You say 2 must appear again … but it doesn’t. If you have finitely many states and infinitely many trials, all you can say for sure is that at least one state must reappear infinitely many times. But any particular state, such as the state that defines “you” or a pink elephant or a galaxy; might appear zero, one, 47, or infinitely many times.

It’s amazing how many otherwise smart people are fooled into thinking that “in an infinite universe, everything must happen.” This is manifestly false.

So even in an infinite universe, a chance of something specific happening is undecided. This is related to the equation

\frac{\infty}{\infty}

which is mathematically undecided.

The question of whether the universe is finite, infinite or something else poses some interesting questions. And perhaps some interesting answers may arise.

My hunches and conclusions to Life, The Universe and Everything

In my quest to figure out existence, I felt it liberating to sum up my conclusions and hunches this far in the most concise form possible. Although none of my conclusions are permanent, they serve as stepping stones for further research. My hunches are mere pointers to research directions.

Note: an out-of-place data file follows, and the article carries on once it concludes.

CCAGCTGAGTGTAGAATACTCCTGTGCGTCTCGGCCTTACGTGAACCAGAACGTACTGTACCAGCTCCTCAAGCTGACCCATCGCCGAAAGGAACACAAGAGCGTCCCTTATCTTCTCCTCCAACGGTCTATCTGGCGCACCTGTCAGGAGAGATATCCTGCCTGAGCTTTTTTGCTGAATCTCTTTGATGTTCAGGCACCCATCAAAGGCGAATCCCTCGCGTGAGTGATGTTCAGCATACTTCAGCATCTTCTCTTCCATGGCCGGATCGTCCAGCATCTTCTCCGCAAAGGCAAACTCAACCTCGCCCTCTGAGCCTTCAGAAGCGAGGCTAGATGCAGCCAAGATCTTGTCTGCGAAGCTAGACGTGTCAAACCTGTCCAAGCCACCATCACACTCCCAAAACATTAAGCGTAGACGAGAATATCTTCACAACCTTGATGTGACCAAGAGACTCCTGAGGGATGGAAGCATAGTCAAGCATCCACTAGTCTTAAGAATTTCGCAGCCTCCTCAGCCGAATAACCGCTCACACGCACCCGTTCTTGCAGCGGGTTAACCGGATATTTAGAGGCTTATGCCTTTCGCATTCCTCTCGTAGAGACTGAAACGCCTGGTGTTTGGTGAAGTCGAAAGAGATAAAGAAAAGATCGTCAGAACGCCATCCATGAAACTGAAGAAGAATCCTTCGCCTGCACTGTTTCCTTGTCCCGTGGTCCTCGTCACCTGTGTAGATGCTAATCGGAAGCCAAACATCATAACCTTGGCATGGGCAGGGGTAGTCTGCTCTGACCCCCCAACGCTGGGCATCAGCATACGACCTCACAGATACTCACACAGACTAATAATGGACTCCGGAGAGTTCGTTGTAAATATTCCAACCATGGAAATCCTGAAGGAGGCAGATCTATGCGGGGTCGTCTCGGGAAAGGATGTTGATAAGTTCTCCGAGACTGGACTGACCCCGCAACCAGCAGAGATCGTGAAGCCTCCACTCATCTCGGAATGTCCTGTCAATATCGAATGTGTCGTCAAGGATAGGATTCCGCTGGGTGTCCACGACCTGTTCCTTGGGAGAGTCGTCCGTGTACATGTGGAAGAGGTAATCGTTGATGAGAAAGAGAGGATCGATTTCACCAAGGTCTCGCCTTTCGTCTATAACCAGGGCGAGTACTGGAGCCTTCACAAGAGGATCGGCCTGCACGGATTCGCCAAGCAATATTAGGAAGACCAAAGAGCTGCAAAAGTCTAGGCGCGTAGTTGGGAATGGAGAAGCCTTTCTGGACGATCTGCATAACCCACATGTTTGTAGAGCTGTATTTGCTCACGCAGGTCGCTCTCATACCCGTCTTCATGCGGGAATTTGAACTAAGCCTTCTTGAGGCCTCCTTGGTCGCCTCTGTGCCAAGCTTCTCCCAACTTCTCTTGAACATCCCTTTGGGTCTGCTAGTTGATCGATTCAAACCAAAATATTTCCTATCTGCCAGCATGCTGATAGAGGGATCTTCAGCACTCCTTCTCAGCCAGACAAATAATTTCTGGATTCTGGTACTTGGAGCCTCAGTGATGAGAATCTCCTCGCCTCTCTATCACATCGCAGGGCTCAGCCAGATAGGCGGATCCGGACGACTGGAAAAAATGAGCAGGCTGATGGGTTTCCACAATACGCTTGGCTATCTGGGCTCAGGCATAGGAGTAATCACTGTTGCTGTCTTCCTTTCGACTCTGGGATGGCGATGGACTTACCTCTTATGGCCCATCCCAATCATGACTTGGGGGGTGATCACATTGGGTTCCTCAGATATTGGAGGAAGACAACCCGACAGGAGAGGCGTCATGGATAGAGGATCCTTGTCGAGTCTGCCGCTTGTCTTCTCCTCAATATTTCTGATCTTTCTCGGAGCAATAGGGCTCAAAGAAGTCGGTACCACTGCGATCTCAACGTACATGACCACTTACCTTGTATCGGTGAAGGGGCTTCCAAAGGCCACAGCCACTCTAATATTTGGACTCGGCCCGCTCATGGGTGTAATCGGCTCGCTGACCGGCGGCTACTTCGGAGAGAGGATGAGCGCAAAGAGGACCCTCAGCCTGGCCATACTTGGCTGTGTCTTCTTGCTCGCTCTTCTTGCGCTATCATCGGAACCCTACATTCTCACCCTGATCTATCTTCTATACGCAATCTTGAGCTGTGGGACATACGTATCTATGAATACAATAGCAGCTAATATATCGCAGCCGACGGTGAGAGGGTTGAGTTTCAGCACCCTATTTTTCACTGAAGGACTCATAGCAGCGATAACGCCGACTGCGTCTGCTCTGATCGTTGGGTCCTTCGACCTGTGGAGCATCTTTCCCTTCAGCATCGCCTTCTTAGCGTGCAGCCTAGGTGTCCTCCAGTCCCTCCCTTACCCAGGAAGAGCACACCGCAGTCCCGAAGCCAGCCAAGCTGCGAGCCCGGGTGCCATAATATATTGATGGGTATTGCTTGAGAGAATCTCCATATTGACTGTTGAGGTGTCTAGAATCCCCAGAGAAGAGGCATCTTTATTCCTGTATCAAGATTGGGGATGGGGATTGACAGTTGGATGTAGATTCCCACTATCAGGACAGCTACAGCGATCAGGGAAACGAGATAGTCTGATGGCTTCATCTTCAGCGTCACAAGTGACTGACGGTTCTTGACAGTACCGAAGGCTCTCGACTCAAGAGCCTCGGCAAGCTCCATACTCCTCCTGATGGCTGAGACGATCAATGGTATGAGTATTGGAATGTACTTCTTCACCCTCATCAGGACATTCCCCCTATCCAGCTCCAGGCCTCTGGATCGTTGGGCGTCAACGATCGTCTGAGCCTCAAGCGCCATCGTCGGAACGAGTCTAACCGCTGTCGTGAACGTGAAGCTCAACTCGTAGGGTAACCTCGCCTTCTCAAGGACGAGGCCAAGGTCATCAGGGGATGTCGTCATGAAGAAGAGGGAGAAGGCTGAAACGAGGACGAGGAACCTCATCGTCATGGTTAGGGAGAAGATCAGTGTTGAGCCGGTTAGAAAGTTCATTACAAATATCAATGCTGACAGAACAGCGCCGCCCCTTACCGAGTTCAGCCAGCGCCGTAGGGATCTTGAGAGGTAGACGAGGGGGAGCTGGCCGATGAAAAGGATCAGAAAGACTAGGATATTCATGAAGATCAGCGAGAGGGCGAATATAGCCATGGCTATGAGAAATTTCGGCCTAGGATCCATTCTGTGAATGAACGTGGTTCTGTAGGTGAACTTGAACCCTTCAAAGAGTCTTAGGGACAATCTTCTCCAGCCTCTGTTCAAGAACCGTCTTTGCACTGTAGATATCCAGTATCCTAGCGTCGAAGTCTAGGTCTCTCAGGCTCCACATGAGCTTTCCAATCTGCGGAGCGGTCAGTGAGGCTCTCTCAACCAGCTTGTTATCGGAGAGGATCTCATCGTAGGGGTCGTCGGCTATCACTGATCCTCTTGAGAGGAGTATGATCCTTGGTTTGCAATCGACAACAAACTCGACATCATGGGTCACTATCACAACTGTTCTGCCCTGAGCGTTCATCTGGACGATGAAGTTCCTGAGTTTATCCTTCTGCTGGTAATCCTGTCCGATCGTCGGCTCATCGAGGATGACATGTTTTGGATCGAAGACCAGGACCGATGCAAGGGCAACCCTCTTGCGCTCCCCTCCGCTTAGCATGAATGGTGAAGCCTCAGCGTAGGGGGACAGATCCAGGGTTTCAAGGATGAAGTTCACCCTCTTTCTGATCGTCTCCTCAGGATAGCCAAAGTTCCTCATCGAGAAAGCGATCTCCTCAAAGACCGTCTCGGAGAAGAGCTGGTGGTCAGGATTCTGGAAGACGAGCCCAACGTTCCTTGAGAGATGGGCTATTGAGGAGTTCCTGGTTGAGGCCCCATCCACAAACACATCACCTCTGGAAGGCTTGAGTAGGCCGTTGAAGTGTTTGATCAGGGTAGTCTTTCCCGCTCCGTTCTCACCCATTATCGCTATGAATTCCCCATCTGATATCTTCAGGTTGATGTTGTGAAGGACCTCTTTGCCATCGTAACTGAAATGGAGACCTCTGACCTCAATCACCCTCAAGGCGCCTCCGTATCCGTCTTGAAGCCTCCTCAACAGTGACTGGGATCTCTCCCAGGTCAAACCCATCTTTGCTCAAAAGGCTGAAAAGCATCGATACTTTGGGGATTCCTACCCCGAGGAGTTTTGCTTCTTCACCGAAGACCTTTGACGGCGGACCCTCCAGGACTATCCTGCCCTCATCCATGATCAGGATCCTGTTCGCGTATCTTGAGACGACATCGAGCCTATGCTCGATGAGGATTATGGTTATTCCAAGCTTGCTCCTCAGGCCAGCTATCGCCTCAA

Question Hunch Conclusion
Is space and time discrete? Yes – and this is supported by what I consider to be the most promising cosmological theory to date, “Loop Quantum Gravity”.
What is gravity? It is the force mediated by the spin 2 boson “Graviton”. Einstein’s “space curvature” is in reality gravitons acting on matter and time.
What is dark matter? Gravitons have tiny mass and may even be self-interacting. This cater for the lacking gravitation pull needed to explain why galaxies can rotate faster than the visible matter would allow for.
What is dark energy? Dark energy is a name to describe why the universe seems to accelerate over time. This may be explained by the combination of vacuum energy with a graviton of non-zero mass.
Do black holes really exist? Perhaps, but without any singularity. Quantum laws such as the Pauli Exclusion Principle stops gravity from collapsing fermions into a singularity. An event horizon may still exist, though.